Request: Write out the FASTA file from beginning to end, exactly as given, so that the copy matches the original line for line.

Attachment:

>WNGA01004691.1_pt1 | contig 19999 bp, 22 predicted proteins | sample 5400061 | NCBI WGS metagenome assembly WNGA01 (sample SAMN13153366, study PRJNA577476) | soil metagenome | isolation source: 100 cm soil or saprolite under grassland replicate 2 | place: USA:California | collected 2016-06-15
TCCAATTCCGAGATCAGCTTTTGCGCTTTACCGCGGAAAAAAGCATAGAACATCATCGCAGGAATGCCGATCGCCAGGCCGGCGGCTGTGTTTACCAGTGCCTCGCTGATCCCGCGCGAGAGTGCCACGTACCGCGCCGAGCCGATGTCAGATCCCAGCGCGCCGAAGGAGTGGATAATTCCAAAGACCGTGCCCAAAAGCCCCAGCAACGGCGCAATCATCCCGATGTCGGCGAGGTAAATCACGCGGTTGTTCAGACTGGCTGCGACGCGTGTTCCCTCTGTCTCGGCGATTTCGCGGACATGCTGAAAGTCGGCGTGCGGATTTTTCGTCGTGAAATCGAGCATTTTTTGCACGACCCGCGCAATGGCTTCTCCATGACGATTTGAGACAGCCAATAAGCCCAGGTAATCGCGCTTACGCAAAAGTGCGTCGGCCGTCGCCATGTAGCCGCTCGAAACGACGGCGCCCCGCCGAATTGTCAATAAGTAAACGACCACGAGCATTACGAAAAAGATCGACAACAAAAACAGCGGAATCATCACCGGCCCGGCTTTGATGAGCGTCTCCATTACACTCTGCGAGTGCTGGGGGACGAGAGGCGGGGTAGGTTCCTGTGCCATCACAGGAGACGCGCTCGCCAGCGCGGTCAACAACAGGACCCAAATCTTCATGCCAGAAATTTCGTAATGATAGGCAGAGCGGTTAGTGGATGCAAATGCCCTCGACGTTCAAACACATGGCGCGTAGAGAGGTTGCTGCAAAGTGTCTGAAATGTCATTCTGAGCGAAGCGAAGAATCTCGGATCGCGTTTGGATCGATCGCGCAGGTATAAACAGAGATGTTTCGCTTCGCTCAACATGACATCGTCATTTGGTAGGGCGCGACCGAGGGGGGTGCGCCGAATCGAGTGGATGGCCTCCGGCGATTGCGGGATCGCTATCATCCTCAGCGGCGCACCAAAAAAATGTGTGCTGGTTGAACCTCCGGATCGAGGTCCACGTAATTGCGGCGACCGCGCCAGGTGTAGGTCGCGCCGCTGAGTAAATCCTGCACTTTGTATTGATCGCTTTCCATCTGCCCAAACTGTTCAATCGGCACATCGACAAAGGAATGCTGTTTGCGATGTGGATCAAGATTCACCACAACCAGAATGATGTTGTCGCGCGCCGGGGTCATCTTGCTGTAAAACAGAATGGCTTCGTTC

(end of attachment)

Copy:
>WNGA01004691.1_pt1 | contig 19999 bp, 22 predicted proteins | sample 5400061 | NCBI WGS metagenome assembly WNGA01 (sample SAMN13153366, study PRJNA577476) | soil metagenome | isolation source: 100 cm soil or saprolite under grassland replicate 2 | place: USA:California | collected 2016-06-15
TCCAATTCCGAGATCAGCTTTTGCGCTTTACCGCGGAAAAAAGCATAGAACATCATCGCAGGAATGCCGATCGCCAGGCCGGCGGCTGTGTTTACCAGTGCCTCGCTGATCCCGCGCGAGAGTGCCACGTACCGCGCCGAGCCGATGTCAGATCCCAGCGCGCCGAAGGAGTGGATAATTCCAAAGACCGTGCCCAAAAGCCCCAGCAACGGCGCAATCATCCCGATGTCGGCGAGGTAAATCACGCGGTTGTTCAGACTGGCTGCGACGCGTGTTCCCTCTGTCTCGGCGATTTCGCGGACATGCTGAAAGTCGGCGTGCGGATTTTTCGTCGTGAAATCGAGCATTTTTTGCACGACCCGCGCAATGGCTTCTCCATGACGATTTGAGACAGCCAATAAGCCCAGGTAATCGCGCTTACGCAAAAGTGCGTCGGCCGTCGCCATGTAGCCGCTCGAAACGACGGCGCCCCGCCGAATTGTCAATAAGTAAACGACCACGAGCATTACGAAAAAGATCGACAACAAAAACAGCGGAATCATCACCGGCCCGGCTTTGATGAGCGTCTCCATTACACTCTGCGAGTGCTGGGGGACGAGAGGCGGGGTAGGTTCCTGTGCCATCACAGGAGACGCGCTCGCCAGCGCGGTCAACAACAGGACCCAAATCTTCATGCCAGAAATTTCGTAATGATAGGCAGAGCGGTTAGTGGATGCAAATGCCCTCGACGTTCAAACACATGGCGCGTAGAGAGGTTGCTGCAAAGTGTCTGAAATGTCATTCTGAGCGAAGCGAAGAATCTCGGATCGCGTTTGGATCGATCGCGCAGGTATAAACAGAGATGTTTCGCTTCGCTCAACATGACATCGTCATTTGGTAGGGCGCGACCGAGGGGGGTGCGCCGAATCGAGTGGATGGCCTCCGGCGATTGCGGGATCGCTATCATCCTCAGCGGCGCACCAAAAAAATGTGTGCTGGTTGAACCTCCGGATCGAGGTCCACGTAATTGCGGCGACCGCGCCAGGTGTAGGTCGCGCCGCTGAGTAAATCCTGCACTTTGTATTGATCGCTTTCCATCTGCCCAAACTGTTCAATCGGCACATCGACAAAGGAATGCTGTTTGCGATGTGGATCAAGATTCACCACAACCAGAATGATGTTGTCGCGCGCCGGGGTCATCTTGCTGTAAAACAGAATGGCTTCGTTC